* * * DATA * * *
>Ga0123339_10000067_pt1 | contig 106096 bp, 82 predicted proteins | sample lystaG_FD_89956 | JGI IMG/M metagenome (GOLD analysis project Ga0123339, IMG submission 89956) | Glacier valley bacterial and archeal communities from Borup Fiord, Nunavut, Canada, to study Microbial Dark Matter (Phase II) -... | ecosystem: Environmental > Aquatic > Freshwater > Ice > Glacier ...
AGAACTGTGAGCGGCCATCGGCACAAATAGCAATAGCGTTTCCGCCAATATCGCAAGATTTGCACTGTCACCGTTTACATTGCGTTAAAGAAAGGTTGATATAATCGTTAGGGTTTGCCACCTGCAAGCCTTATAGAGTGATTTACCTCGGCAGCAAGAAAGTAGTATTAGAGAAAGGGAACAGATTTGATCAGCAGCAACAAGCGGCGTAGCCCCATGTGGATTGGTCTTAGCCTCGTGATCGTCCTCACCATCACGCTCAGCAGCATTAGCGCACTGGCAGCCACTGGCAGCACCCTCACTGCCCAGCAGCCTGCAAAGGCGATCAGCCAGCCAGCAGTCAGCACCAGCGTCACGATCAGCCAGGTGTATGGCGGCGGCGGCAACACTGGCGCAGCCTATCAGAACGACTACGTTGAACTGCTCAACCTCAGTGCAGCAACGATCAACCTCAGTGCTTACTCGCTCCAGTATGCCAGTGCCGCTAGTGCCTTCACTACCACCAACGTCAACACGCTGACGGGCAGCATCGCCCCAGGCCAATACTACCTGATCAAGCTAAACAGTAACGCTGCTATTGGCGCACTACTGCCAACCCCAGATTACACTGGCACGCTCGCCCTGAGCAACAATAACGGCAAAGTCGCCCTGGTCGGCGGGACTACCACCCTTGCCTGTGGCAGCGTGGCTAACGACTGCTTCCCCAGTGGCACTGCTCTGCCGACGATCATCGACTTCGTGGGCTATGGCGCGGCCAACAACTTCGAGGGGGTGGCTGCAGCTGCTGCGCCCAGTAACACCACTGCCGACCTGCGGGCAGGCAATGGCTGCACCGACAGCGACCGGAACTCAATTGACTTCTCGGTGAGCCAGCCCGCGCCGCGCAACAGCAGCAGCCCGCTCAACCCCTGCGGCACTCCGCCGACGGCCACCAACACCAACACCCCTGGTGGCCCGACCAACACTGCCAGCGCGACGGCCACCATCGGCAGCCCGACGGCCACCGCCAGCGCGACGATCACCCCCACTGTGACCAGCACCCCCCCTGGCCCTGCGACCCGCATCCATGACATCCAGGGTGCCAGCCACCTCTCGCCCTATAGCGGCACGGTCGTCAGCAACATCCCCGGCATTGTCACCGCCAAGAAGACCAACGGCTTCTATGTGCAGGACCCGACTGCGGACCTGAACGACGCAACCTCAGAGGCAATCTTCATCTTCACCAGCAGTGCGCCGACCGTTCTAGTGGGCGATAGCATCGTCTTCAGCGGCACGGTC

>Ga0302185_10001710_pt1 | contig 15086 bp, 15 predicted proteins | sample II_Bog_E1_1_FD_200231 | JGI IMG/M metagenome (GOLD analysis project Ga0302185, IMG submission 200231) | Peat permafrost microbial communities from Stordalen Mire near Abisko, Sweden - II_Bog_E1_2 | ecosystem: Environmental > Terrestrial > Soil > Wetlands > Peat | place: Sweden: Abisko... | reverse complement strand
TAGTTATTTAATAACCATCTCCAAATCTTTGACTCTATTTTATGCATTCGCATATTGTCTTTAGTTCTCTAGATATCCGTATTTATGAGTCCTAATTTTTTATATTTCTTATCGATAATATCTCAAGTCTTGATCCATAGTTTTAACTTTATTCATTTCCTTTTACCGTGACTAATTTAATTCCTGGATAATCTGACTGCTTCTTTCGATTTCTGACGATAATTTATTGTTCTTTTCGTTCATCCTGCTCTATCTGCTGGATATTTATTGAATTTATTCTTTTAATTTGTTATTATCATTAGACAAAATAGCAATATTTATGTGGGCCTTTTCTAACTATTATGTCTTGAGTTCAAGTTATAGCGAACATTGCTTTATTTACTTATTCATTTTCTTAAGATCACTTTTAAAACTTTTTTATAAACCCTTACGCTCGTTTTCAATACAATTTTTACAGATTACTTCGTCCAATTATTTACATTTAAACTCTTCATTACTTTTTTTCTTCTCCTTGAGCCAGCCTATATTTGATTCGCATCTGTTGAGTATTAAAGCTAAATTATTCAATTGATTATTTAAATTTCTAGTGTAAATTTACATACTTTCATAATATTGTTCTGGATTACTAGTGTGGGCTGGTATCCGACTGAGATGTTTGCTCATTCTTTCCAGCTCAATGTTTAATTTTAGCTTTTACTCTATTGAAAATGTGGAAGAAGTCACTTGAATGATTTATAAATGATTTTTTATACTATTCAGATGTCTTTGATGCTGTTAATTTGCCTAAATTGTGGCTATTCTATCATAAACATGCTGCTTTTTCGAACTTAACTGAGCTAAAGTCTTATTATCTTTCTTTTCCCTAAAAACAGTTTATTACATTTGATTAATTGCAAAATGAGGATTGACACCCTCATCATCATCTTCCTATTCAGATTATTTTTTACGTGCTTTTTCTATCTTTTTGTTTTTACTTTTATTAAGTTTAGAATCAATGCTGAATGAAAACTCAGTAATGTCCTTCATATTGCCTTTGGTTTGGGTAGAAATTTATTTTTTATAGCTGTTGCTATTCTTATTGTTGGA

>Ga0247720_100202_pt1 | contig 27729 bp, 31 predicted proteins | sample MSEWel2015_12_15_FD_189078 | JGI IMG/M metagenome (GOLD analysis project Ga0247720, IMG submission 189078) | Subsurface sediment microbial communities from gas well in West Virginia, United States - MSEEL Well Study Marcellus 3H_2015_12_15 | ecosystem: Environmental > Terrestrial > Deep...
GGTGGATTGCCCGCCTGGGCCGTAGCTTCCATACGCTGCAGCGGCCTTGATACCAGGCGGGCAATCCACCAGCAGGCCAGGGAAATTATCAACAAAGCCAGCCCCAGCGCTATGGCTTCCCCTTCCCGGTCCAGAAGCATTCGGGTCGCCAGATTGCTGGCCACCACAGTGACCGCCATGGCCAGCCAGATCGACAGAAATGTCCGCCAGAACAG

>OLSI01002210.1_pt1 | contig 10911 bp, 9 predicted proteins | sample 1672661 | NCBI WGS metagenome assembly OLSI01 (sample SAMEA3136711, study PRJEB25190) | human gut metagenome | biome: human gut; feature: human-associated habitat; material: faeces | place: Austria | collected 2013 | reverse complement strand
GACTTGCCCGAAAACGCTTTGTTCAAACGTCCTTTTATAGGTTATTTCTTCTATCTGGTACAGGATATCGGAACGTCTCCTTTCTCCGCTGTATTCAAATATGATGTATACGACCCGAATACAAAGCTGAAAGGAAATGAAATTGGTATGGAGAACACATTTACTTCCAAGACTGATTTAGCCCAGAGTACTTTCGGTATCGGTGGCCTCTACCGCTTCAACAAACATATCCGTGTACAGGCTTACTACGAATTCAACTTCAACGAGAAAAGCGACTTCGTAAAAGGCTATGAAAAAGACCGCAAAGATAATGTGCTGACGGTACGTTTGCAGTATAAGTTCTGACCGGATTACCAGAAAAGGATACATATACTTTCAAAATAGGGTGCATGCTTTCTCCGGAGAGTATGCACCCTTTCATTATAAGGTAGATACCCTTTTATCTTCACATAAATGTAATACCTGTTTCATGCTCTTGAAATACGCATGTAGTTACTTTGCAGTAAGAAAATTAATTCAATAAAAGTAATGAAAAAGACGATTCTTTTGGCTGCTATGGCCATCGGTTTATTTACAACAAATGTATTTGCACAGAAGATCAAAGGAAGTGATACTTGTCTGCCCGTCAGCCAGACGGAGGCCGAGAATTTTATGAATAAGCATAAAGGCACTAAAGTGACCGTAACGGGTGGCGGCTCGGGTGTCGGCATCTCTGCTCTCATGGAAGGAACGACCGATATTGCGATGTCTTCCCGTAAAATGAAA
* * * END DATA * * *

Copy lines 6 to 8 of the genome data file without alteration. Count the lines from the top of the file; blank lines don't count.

GGTGGATTGCCCGCCTGGGCCGTAGCTTCCATACGCTGCAGCGGCCTTGATACCAGGCGGGCAATCCACCAGCAGGCCAGGGAAATTATCAACAAAGCCAGCCCCAGCGCTATGGCTTCCCCTTCCCGGTCCAGAAGCATTCGGGTCGCCAGATTGCTGGCCACCACAGTGACCGCCATGGCCAGCCAGATCGACAGAAATGTCCGCCAGAACAG

>OLSI01002210.1_pt1 | contig 10911 bp, 9 predicted proteins | sample 1672661 | NCBI WGS metagenome assembly OLSI01 (sample SAMEA3136711, study PRJEB25190) | human gut metagenome | biome: human gut; feature: human-associated habitat; material: faeces | place: Austria | collected 2013 | reverse complement strand
GACTTGCCCGAAAACGCTTTGTTCAAACGTCCTTTTATAGGTTATTTCTTCTATCTGGTACAGGATATCGGAACGTCTCCTTTCTCCGCTGTATTCAAATATGATGTATACGACCCGAATACAAAGCTGAAAGGAAATGAAATTGGTATGGAGAACACATTTACTTCCAAGACTGATTTAGCCCAGAGTACTTTCGGTATCGGTGGCCTCTACCGCTTCAACAAACATATCCGTGTACAGGCTTACTACGAATTCAACTTCAACGAGAAAAGCGACTTCGTAAAAGGCTATGAAAAAGACCGCAAAGATAATGTGCTGACGGTACGTTTGCAGTATAAGTTCTGACCGGATTACCAGAAAAGGATACATATACTTTCAAAATAGGGTGCATGCTTTCTCCGGAGAGTATGCACCCTTTCATTATAAGGTAGATACCCTTTTATCTTCACATAAATGTAATACCTGTTTCATGCTCTTGAAATACGCATGTAGTTACTTTGCAGTAAGAAAATTAATTCAATAAAAGTAATGAAAAAGACGATTCTTTTGGCTGCTATGGCCATCGGTTTATTTACAACAAATGTATTTGCACAGAAGATCAAAGGAAGTGATACTTGTCTGCCCGTCAGCCAGACGGAGGCCGAGAATTTTATGAATAAGCATAAAGGCACTAAAGTGACCGTAACGGGTGGCGGCTCGGGTGTCGGCATCTCTGCTCTCATGGAAGGAACGACCGATATTGCGATGTCTTCCCGTAAAATGAAA